An Illinois Constitutional Convention

Women’s suffrage demonstration on June 14, 1916, during the Democratic National Convention in St. Louis. The site is the Wayman Crow Museum of Fine Arts at Nineteenth and Locust Streets in St. Louis. A banner hanging on the museum building reads “Headquarters National State and City Woman’s Suffrage Ass’n. Welcome!” Courtesy of the Missouri Historical Society.

Anna Wilkinson was elected president of the Alton Branch of the Illinois Equal Suffrage Association in 1915. In the June 14, 1916, suffrage parade in St. Louis, she carried the banner for North Carolina in the absence of North Carolinian attendees. She began speaking locally on the status of the suffrage movement and presenting on the topic to legislative committees in Springfield.

The movement for full suffrage in Illinois was gaining momentum. The Illinois constitution prevented women from voting for governor, state legislators, and members of Congress, despite passage of the Magill bill in 1913 granting women other voting rights. Suffragists considered two approaches to their goal: a constitutional convention or a constitutional amendment.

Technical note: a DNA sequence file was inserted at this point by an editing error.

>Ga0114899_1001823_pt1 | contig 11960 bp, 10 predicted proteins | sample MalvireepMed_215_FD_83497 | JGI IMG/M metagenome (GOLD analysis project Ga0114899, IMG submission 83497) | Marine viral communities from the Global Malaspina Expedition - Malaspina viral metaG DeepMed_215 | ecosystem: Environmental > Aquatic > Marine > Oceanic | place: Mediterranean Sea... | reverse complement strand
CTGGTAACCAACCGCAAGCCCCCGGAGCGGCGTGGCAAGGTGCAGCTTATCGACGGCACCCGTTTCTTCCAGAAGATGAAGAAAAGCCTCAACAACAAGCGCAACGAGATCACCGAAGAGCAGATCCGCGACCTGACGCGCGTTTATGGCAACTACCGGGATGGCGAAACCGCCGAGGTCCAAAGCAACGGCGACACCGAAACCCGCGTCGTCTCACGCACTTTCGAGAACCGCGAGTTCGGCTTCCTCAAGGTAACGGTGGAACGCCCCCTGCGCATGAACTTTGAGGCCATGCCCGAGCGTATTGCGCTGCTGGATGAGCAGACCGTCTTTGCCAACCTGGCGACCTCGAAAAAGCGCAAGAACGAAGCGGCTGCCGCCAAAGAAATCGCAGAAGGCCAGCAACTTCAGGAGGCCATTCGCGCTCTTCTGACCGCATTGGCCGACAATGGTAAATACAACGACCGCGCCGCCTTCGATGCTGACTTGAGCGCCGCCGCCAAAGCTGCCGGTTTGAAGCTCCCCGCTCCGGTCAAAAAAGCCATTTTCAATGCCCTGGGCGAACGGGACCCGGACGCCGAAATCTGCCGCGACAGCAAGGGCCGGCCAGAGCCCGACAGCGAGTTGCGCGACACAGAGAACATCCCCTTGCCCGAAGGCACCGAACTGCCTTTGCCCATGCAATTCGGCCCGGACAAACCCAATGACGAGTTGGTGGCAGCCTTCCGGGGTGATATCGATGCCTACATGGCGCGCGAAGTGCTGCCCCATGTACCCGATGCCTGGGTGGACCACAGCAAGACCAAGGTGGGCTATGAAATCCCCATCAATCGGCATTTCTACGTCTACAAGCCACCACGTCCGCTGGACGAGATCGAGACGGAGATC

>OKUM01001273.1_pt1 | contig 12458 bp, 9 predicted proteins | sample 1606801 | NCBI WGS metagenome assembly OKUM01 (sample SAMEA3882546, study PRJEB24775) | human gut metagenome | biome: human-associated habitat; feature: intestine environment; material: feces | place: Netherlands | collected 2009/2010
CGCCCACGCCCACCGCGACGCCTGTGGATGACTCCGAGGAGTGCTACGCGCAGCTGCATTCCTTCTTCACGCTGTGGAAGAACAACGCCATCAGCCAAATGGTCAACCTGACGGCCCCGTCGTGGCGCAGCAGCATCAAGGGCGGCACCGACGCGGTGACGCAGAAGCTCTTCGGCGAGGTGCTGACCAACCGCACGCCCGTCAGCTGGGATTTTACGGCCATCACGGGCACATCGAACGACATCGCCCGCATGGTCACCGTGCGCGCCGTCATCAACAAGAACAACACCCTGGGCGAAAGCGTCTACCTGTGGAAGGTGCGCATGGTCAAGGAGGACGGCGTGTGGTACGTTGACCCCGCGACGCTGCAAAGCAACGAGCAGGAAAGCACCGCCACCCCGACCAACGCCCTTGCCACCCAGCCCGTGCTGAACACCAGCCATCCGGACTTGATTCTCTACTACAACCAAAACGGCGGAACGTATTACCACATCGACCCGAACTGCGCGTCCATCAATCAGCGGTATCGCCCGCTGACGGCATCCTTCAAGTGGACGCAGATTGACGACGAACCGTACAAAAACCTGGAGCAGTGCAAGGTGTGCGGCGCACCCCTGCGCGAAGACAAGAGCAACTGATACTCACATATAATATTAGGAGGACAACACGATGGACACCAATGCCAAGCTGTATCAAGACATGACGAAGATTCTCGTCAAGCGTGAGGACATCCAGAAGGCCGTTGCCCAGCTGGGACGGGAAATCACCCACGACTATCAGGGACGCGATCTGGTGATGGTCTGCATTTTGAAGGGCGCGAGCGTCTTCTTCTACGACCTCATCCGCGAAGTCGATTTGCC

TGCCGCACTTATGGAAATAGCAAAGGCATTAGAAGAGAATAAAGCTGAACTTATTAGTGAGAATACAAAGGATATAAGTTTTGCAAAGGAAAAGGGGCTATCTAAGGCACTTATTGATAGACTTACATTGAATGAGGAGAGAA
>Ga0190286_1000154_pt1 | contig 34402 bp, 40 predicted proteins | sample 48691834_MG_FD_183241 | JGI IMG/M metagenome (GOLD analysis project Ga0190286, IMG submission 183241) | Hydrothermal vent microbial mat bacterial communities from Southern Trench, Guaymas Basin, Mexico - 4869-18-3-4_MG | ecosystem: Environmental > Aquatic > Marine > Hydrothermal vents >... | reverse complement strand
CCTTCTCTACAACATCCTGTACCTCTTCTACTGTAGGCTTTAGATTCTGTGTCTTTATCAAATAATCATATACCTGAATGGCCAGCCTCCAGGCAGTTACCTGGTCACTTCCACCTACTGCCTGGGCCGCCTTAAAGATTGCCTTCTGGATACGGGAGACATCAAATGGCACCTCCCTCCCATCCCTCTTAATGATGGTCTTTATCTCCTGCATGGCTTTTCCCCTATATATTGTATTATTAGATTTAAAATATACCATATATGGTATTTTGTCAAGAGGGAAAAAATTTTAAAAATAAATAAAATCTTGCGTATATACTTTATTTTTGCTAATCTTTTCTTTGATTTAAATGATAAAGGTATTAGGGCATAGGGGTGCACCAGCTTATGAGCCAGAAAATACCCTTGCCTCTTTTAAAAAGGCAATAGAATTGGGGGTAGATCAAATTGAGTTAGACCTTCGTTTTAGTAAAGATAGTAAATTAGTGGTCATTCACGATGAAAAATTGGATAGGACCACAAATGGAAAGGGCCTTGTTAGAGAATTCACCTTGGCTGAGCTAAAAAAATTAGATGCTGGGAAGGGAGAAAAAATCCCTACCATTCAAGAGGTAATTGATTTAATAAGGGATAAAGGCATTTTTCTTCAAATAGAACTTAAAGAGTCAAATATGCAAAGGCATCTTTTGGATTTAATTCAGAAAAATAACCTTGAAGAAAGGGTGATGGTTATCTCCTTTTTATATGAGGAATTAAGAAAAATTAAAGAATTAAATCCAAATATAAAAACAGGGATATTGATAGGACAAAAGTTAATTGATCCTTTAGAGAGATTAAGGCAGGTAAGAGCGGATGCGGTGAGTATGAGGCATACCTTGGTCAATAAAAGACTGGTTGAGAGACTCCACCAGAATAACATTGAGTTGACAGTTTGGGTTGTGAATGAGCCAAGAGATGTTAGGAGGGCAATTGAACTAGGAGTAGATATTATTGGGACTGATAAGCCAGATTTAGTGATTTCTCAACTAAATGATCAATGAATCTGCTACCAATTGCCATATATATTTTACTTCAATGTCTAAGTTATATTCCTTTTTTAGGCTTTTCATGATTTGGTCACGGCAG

Most suffragists in Alton favored the constitutional convention method. Although creating a new state constitution would take longer than introducing an amendment, they felt an amendment that could only be voted on by men would likely fail. At a gathering of the Women’s Christian Temperance Union in 1917, Anna Wilkinson took the constitutional convention side in a debate with Gratia Erickson of Chicago.

The Illinois constitutional convention was called in early 1918. The convention sought a rewrite of the constitution in order to address women’s suffrage, property tax assessment, and other issues. The proposal passed, and the rewriting began. But the new constitution wasn’t submitted to the electorate until 1922, when it failed dramatically. By that time women had gained full and universal suffrage nationwide.

For more about Anna Wilkinson, see exhibit page Postscripts.